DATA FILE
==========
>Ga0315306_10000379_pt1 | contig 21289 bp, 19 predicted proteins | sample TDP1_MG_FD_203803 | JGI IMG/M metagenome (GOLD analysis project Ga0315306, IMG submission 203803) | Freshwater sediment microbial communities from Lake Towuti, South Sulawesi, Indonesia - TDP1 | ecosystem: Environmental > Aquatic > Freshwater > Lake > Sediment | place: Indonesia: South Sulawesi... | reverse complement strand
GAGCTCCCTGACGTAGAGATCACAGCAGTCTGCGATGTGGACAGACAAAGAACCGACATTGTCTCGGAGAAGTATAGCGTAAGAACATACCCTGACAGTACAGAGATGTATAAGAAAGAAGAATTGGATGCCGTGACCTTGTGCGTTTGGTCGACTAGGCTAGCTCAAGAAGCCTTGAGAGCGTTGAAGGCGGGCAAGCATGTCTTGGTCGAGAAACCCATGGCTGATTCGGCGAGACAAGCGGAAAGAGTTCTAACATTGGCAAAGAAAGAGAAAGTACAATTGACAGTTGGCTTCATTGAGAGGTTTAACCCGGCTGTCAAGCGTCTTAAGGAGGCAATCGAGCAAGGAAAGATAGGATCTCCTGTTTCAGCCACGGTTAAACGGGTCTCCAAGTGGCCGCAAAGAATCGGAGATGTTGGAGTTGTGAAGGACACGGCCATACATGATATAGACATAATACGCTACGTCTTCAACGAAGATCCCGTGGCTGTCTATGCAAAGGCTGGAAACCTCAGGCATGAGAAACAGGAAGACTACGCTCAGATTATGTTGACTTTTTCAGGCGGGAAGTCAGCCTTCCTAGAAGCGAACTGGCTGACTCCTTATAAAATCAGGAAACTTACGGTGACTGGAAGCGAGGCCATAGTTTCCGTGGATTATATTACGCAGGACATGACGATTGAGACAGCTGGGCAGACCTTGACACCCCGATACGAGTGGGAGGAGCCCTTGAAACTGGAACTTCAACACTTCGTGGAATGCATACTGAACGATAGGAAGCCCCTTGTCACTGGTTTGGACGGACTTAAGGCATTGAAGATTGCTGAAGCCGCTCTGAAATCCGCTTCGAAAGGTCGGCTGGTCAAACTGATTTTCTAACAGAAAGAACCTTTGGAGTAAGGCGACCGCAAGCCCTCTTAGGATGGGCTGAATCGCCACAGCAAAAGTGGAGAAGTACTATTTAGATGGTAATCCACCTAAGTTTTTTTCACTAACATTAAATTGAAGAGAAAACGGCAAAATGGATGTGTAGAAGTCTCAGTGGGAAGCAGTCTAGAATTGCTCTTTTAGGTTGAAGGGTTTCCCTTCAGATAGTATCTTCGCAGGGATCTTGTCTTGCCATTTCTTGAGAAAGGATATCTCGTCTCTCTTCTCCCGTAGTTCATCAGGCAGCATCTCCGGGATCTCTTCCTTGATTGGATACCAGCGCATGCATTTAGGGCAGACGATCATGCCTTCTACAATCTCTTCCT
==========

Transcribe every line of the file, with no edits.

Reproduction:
>Ga0315306_10000379_pt1 | contig 21289 bp, 19 predicted proteins | sample TDP1_MG_FD_203803 | JGI IMG/M metagenome (GOLD analysis project Ga0315306, IMG submission 203803) | Freshwater sediment microbial communities from Lake Towuti, South Sulawesi, Indonesia - TDP1 | ecosystem: Environmental > Aquatic > Freshwater > Lake > Sediment | place: Indonesia: South Sulawesi... | reverse complement strand
GAGCTCCCTGACGTAGAGATCACAGCAGTCTGCGATGTGGACAGACAAAGAACCGACATTGTCTCGGAGAAGTATAGCGTAAGAACATACCCTGACAGTACAGAGATGTATAAGAAAGAAGAATTGGATGCCGTGACCTTGTGCGTTTGGTCGACTAGGCTAGCTCAAGAAGCCTTGAGAGCGTTGAAGGCGGGCAAGCATGTCTTGGTCGAGAAACCCATGGCTGATTCGGCGAGACAAGCGGAAAGAGTTCTAACATTGGCAAAGAAAGAGAAAGTACAATTGACAGTTGGCTTCATTGAGAGGTTTAACCCGGCTGTCAAGCGTCTTAAGGAGGCAATCGAGCAAGGAAAGATAGGATCTCCTGTTTCAGCCACGGTTAAACGGGTCTCCAAGTGGCCGCAAAGAATCGGAGATGTTGGAGTTGTGAAGGACACGGCCATACATGATATAGACATAATACGCTACGTCTTCAACGAAGATCCCGTGGCTGTCTATGCAAAGGCTGGAAACCTCAGGCATGAGAAACAGGAAGACTACGCTCAGATTATGTTGACTTTTTCAGGCGGGAAGTCAGCCTTCCTAGAAGCGAACTGGCTGACTCCTTATAAAATCAGGAAACTTACGGTGACTGGAAGCGAGGCCATAGTTTCCGTGGATTATATTACGCAGGACATGACGATTGAGACAGCTGGGCAGACCTTGACACCCCGATACGAGTGGGAGGAGCCCTTGAAACTGGAACTTCAACACTTCGTGGAATGCATACTGAACGATAGGAAGCCCCTTGTCACTGGTTTGGACGGACTTAAGGCATTGAAGATTGCTGAAGCCGCTCTGAAATCCGCTTCGAAAGGTCGGCTGGTCAAACTGATTTTCTAACAGAAAGAACCTTTGGAGTAAGGCGACCGCAAGCCCTCTTAGGATGGGCTGAATCGCCACAGCAAAAGTGGAGAAGTACTATTTAGATGGTAATCCACCTAAGTTTTTTTCACTAACATTAAATTGAAGAGAAAACGGCAAAATGGATGTGTAGAAGTCTCAGTGGGAAGCAGTCTAGAATTGCTCTTTTAGGTTGAAGGGTTTCCCTTCAGATAGTATCTTCGCAGGGATCTTGTCTTGCCATTTCTTGAGAAAGGATATCTCGTCTCTCTTCTCCCGTAGTTCATCAGGCAGCATCTCCGGGATCTCTTCCTTGATTGGATACCAGCGCATGCATTTAGGGCAGACGATCATGCCTTCTACAATCTCTTCCT